MFA Computational Art Blog Week 5

For this week our task was not to listen and engage with a lecture but instead engage with each other. For it was group project selection week. Dun Dunnn DUNNNN. Halloween has just after all.

The group I have aligned myself with are a lively bunch concerned with fictions and fantasy, hyperreality, simulacra, ecology and possible futures. Most of these possible futures do seem to revolve around capitalist distopias and the darkly comic scenarios that occur at the commercialisation of state violence.

My artistic vision for our group artefact is more pensive than comic. I would like to formulate some manner of walking simulator. This would be an environment built within a video game engine, that the viewer would be able to move about and explore. Exploration of this kind would be similar to the genre favourite: Myst. This form of quiet observation and subtle viewer direction has been part of my work in the past, and with new skills and ideas to explore, could I think be a fruitful avenue.

A starting text for me in this pursuit was Collecting Elements of a Minor Future commoning in Alphabet City by Soenke Zehle, 2017. The article takes a gander through possible future scenarios and textures of a cultural nature, addressing a commoning of our social lives as we are whittled into complete users by a technical infrastructure and the rules it is forced to obey.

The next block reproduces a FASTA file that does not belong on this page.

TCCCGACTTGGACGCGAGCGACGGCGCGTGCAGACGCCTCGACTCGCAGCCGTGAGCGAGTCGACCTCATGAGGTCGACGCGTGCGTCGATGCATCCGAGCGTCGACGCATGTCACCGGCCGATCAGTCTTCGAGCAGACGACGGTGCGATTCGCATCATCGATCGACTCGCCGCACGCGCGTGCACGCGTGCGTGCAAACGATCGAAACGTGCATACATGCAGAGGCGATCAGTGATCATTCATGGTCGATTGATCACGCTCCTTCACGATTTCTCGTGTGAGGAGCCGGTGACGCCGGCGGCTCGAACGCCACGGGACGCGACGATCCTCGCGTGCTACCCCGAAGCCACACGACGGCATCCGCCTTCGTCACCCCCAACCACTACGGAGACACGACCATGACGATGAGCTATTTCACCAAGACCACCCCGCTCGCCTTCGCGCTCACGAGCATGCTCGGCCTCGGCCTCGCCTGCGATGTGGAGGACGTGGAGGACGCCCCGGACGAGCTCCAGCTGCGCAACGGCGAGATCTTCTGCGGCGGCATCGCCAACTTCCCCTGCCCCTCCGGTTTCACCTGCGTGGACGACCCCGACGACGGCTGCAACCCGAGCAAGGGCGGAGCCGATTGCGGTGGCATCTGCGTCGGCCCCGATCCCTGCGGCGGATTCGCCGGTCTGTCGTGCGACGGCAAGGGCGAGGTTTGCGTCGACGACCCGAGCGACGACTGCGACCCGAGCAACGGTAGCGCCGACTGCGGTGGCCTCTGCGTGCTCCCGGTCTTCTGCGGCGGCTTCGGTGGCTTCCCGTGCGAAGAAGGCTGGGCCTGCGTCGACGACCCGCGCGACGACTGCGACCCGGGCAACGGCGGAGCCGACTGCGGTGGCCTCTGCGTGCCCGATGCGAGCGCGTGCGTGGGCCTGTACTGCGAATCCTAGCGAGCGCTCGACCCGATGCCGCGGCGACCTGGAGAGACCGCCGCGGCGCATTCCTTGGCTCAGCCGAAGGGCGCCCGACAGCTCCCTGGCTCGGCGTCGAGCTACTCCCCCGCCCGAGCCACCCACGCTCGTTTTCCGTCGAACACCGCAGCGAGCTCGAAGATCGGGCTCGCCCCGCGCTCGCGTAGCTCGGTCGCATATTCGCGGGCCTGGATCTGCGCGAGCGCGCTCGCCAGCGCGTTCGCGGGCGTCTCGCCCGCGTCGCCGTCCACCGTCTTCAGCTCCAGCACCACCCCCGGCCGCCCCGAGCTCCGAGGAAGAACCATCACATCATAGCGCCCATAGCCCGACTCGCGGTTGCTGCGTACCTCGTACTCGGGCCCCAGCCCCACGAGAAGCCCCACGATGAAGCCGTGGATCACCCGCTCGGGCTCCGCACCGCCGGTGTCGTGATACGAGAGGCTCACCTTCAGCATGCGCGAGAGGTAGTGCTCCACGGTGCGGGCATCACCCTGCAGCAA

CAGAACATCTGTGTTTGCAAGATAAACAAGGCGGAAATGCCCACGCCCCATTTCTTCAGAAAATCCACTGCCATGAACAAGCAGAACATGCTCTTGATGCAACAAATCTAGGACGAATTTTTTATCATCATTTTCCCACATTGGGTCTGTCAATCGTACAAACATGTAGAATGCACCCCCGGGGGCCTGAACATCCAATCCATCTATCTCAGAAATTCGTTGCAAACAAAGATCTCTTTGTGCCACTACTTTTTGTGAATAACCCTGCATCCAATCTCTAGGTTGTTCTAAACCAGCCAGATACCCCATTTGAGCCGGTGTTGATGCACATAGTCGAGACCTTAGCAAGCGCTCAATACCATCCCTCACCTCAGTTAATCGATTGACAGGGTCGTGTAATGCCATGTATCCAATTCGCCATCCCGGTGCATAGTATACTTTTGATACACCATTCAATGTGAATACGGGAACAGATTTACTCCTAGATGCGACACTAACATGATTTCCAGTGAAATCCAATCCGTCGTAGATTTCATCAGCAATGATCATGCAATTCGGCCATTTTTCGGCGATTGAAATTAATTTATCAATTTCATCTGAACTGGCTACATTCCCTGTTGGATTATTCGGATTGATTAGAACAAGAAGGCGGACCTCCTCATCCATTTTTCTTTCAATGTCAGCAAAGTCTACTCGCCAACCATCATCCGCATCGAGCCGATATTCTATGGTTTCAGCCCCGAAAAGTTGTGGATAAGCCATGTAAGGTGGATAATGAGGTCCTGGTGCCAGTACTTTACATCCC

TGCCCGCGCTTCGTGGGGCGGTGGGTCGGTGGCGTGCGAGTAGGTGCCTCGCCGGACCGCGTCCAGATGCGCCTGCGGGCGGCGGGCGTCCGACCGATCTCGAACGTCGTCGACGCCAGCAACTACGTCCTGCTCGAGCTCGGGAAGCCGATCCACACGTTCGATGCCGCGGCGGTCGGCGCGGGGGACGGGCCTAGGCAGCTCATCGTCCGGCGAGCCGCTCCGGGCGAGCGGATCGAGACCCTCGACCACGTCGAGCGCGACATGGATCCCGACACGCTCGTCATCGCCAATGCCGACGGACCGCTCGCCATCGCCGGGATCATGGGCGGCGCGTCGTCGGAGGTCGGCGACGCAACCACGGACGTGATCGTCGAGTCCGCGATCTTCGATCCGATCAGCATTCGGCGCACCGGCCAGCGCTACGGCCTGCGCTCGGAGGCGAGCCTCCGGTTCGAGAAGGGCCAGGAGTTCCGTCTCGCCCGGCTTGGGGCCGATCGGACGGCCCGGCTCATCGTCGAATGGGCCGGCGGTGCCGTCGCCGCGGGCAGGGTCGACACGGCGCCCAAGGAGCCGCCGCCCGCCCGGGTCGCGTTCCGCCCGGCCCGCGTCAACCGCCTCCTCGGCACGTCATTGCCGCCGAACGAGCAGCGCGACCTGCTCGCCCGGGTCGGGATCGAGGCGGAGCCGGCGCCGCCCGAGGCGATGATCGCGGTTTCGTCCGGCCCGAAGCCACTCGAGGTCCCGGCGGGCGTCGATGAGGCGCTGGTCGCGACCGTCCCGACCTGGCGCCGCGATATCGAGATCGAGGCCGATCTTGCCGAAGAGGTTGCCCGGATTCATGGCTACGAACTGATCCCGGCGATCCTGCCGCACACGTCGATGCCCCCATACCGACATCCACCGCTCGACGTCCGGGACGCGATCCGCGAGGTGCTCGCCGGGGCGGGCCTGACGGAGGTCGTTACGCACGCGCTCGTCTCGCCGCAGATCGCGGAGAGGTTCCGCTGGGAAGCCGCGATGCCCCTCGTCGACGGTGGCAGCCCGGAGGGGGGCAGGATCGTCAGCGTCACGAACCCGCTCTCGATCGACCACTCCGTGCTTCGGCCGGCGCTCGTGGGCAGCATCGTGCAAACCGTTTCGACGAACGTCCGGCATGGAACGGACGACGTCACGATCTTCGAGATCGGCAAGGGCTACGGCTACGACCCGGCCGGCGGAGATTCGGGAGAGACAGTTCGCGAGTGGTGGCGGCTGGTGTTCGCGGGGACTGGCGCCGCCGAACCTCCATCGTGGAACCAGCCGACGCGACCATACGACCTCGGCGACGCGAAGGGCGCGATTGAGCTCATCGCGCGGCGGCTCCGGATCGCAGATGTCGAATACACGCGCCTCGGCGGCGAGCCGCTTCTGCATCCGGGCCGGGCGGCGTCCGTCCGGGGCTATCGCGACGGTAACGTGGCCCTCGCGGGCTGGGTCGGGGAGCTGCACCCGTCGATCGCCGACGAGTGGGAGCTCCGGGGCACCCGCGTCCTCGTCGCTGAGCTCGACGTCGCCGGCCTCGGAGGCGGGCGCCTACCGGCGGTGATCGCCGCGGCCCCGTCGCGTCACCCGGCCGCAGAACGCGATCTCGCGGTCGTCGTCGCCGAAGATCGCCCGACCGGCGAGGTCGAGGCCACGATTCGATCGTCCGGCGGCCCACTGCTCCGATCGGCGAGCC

Two parts of the text that I felt a strong interest in were the paragraphs on “seamful Interfaces” and “Parametric Politics”. The former talks about a growth in the rejection of seamless interfaces that necessarily exclude those whom cannot engage with them, through disability or otherwise. These seamful interfaces are unafraid to show the work involved in their production, both of the interface itself and the outcome from interaction. They are methods of engagement that show their uniqueness in tone rather than hiding in the background of a common experience as is the trend for technological innovations, e.g. smartphone operating systems being barely superficially distinct (though still illiciting brand loyalty and aversion to change).

Parametric politics encompasses the idea that political discourse needs to be editable from the ground up and not rigidly fixed into a structure that may otherwise lead to a lack of response to rapidly changing environmental and labour/social conditions.

An interesting (to me) point is raised about the idea of a common city and the need for/interest in the Flâneur; being those who would walk through the city and engage in its commons as hybrid spaces. We cannot escape, nor would we want to escape our digital selves, and so the act of strolling through the smart city is to “[announce] the possibility of ashared story even without a full sense of its plots and protagonists, of its storytelling architecture.” It is part of our ambient commoning to be captured by the ambient media in our environment, completely and utterly absorbed by the companies that seek to dominate and monetise social discourse. And as such it is our duty to claim that environment as the space of our own and revel in its chances that are not at the whim of a computer.

Did Gertrude Stein Ever look so good?

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